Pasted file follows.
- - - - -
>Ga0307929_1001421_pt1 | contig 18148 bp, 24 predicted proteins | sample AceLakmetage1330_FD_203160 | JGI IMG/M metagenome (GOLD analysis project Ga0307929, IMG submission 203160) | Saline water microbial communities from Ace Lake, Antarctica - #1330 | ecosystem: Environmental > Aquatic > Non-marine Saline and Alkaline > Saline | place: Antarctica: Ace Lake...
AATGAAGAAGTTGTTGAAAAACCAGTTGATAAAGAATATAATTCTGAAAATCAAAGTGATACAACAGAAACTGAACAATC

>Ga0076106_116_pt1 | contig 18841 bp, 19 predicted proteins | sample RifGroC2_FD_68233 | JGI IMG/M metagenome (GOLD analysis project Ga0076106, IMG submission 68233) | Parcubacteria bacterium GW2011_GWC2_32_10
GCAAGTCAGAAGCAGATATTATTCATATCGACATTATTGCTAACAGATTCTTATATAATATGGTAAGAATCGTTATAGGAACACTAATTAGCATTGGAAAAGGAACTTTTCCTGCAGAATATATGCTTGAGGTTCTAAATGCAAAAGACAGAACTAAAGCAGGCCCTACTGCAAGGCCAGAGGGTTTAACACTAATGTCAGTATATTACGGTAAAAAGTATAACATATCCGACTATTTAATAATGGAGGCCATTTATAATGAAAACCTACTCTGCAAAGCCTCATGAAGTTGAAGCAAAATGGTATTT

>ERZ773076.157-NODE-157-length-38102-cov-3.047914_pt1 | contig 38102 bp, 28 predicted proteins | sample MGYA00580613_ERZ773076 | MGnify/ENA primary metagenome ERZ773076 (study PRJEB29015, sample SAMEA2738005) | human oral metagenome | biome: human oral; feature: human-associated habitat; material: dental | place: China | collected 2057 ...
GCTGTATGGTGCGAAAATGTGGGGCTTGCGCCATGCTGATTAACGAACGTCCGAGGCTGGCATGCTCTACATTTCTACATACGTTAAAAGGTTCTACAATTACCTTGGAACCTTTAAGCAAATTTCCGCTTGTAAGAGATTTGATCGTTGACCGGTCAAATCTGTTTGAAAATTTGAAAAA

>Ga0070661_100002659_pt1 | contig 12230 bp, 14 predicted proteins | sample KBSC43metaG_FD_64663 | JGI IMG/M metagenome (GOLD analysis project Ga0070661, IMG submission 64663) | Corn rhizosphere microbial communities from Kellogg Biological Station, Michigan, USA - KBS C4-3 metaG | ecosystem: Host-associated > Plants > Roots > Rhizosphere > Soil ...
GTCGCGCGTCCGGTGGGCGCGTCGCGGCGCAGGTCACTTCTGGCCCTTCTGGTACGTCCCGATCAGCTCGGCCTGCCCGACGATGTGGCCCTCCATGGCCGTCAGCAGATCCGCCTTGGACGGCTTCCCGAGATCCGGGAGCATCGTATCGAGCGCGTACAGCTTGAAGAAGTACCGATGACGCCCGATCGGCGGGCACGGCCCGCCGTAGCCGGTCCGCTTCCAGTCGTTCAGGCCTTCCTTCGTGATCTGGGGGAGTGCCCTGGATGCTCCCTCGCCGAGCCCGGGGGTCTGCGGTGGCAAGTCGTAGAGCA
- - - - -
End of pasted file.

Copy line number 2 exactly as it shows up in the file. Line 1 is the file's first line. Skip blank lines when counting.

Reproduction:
AATGAAGAAGTTGTTGAAAAACCAGTTGATAAAGAATATAATTCTGAAAATCAAAGTGATACAACAGAAACTGAACAATC